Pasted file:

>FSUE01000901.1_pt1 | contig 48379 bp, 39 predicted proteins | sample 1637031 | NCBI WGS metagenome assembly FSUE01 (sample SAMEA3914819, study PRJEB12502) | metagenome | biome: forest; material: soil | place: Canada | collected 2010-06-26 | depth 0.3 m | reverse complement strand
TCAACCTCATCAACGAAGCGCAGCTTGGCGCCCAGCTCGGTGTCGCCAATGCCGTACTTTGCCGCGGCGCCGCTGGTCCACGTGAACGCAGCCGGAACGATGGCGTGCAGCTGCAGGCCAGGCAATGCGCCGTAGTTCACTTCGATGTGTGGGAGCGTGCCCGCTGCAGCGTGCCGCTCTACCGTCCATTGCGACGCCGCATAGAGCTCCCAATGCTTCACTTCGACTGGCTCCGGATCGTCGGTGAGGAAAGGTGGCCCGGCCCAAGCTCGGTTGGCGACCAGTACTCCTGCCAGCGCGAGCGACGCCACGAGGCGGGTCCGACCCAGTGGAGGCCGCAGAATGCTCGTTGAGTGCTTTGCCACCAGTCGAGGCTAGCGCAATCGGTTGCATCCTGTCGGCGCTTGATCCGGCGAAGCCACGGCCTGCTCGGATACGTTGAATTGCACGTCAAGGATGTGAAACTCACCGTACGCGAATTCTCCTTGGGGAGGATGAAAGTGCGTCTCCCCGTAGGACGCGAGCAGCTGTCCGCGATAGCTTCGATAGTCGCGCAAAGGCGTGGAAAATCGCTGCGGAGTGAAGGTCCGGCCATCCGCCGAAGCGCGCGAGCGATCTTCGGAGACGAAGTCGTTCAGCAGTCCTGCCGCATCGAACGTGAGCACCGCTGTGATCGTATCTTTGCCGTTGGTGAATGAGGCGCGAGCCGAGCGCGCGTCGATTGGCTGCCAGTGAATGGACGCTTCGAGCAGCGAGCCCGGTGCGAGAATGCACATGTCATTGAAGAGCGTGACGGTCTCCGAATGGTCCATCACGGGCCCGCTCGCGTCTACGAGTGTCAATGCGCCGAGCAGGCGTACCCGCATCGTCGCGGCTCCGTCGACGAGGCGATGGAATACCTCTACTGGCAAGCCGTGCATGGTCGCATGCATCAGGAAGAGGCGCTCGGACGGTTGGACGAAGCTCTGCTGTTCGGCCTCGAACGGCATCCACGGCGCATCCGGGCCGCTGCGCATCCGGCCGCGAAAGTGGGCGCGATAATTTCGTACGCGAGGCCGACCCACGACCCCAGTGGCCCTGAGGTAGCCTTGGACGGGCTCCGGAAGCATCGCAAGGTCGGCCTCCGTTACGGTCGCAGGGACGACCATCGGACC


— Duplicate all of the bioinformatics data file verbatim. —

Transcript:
>FSUE01000901.1_pt1 | contig 48379 bp, 39 predicted proteins | sample 1637031 | NCBI WGS metagenome assembly FSUE01 (sample SAMEA3914819, study PRJEB12502) | metagenome | biome: forest; material: soil | place: Canada | collected 2010-06-26 | depth 0.3 m | reverse complement strand
TCAACCTCATCAACGAAGCGCAGCTTGGCGCCCAGCTCGGTGTCGCCAATGCCGTACTTTGCCGCGGCGCCGCTGGTCCACGTGAACGCAGCCGGAACGATGGCGTGCAGCTGCAGGCCAGGCAATGCGCCGTAGTTCACTTCGATGTGTGGGAGCGTGCCCGCTGCAGCGTGCCGCTCTACCGTCCATTGCGACGCCGCATAGAGCTCCCAATGCTTCACTTCGACTGGCTCCGGATCGTCGGTGAGGAAAGGTGGCCCGGCCCAAGCTCGGTTGGCGACCAGTACTCCTGCCAGCGCGAGCGACGCCACGAGGCGGGTCCGACCCAGTGGAGGCCGCAGAATGCTCGTTGAGTGCTTTGCCACCAGTCGAGGCTAGCGCAATCGGTTGCATCCTGTCGGCGCTTGATCCGGCGAAGCCACGGCCTGCTCGGATACGTTGAATTGCACGTCAAGGATGTGAAACTCACCGTACGCGAATTCTCCTTGGGGAGGATGAAAGTGCGTCTCCCCGTAGGACGCGAGCAGCTGTCCGCGATAGCTTCGATAGTCGCGCAAAGGCGTGGAAAATCGCTGCGGAGTGAAGGTCCGGCCATCCGCCGAAGCGCGCGAGCGATCTTCGGAGACGAAGTCGTTCAGCAGTCCTGCCGCATCGAACGTGAGCACCGCTGTGATCGTATCTTTGCCGTTGGTGAATGAGGCGCGAGCCGAGCGCGCGTCGATTGGCTGCCAGTGAATGGACGCTTCGAGCAGCGAGCCCGGTGCGAGAATGCACATGTCATTGAAGAGCGTGACGGTCTCCGAATGGTCCATCACGGGCCCGCTCGCGTCTACGAGTGTCAATGCGCCGAGCAGGCGTACCCGCATCGTCGCGGCTCCGTCGACGAGGCGATGGAATACCTCTACTGGCAAGCCGTGCATGGTCGCATGCATCAGGAAGAGGCGCTCGGACGGTTGGACGAAGCTCTGCTGTTCGGCCTCGAACGGCATCCACGGCGCATCCGGGCCGCTGCGCATCCGGCCGCGAAAGTGGGCGCGATAATTTCGTACGCGAGGCCGACCCACGACCCCAGTGGCCCTGAGGTAGCCTTGGACGGGCTCCGGAAGCATCGCAAGGTCGGCCTCCGTTACGGTCGCAGGGACGACCATCGGACC